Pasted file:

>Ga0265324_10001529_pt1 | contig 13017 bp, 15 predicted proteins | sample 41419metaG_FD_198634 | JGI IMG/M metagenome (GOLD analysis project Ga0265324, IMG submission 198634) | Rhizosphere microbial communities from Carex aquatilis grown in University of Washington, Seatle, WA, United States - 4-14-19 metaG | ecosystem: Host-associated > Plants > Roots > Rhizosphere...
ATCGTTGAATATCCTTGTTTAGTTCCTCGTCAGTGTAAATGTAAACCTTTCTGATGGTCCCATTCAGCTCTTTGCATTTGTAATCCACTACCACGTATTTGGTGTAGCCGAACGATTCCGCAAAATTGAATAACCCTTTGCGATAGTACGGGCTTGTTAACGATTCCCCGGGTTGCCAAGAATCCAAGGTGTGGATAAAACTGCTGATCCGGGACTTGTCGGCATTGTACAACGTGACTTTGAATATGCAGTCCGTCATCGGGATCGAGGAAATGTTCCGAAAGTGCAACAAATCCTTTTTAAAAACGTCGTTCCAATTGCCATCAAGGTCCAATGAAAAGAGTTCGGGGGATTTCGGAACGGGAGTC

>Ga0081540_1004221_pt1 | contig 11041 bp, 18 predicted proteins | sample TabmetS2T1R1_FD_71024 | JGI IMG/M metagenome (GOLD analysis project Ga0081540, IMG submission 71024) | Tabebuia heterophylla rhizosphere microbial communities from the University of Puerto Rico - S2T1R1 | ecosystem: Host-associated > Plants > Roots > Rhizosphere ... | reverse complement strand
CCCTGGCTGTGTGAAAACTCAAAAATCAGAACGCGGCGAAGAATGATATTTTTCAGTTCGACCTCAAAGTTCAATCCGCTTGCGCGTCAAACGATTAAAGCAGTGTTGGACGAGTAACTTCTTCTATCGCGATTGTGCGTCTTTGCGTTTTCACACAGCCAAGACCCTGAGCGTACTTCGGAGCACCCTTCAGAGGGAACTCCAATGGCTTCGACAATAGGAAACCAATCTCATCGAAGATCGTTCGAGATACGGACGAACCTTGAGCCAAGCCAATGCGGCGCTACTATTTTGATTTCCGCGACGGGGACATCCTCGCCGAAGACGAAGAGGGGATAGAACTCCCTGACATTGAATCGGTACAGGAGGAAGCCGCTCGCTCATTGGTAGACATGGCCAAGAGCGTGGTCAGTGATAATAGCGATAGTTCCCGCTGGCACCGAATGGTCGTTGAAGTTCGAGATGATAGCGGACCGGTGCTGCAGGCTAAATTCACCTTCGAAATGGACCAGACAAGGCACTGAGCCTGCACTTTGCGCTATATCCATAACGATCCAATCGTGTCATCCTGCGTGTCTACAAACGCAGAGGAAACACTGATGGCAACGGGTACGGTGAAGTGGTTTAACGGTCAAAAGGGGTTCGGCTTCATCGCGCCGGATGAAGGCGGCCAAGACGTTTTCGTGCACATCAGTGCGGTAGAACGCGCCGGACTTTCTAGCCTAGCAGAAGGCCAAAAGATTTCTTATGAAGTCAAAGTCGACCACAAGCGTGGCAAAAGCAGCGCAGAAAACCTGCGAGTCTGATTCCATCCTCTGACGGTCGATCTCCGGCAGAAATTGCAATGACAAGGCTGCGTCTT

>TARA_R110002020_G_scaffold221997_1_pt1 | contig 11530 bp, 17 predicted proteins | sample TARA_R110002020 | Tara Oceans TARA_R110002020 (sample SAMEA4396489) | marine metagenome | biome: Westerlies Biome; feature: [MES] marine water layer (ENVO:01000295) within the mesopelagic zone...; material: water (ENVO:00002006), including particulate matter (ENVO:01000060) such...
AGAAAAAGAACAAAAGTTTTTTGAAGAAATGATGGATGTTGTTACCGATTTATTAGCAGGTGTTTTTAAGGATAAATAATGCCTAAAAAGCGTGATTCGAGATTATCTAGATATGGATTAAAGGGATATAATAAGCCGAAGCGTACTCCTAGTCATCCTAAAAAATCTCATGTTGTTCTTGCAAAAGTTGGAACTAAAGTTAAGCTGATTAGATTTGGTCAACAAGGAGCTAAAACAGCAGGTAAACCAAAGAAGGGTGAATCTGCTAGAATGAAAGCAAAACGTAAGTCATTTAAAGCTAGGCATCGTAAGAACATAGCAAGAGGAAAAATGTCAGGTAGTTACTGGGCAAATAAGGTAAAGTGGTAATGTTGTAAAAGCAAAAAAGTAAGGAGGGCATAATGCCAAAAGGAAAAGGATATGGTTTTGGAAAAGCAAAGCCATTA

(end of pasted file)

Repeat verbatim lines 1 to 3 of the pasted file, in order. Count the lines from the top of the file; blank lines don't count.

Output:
>Ga0265324_10001529_pt1 | contig 13017 bp, 15 predicted proteins | sample 41419metaG_FD_198634 | JGI IMG/M metagenome (GOLD analysis project Ga0265324, IMG submission 198634) | Rhizosphere microbial communities from Carex aquatilis grown in University of Washington, Seatle, WA, United States - 4-14-19 metaG | ecosystem: Host-associated > Plants > Roots > Rhizosphere...
ATCGTTGAATATCCTTGTTTAGTTCCTCGTCAGTGTAAATGTAAACCTTTCTGATGGTCCCATTCAGCTCTTTGCATTTGTAATCCACTACCACGTATTTGGTGTAGCCGAACGATTCCGCAAAATTGAATAACCCTTTGCGATAGTACGGGCTTGTTAACGATTCCCCGGGTTGCCAAGAATCCAAGGTGTGGATAAAACTGCTGATCCGGGACTTGTCGGCATTGTACAACGTGACTTTGAATATGCAGTCCGTCATCGGGATCGAGGAAATGTTCCGAAAGTGCAACAAATCCTTTTTAAAAACGTCGTTCCAATTGCCATCAAGGTCCAATGAAAAGAGTTCGGGGGATTTCGGAACGGGAGTC

>Ga0081540_1004221_pt1 | contig 11041 bp, 18 predicted proteins | sample TabmetS2T1R1_FD_71024 | JGI IMG/M metagenome (GOLD analysis project Ga0081540, IMG submission 71024) | Tabebuia heterophylla rhizosphere microbial communities from the University of Puerto Rico - S2T1R1 | ecosystem: Host-associated > Plants > Roots > Rhizosphere ... | reverse complement strand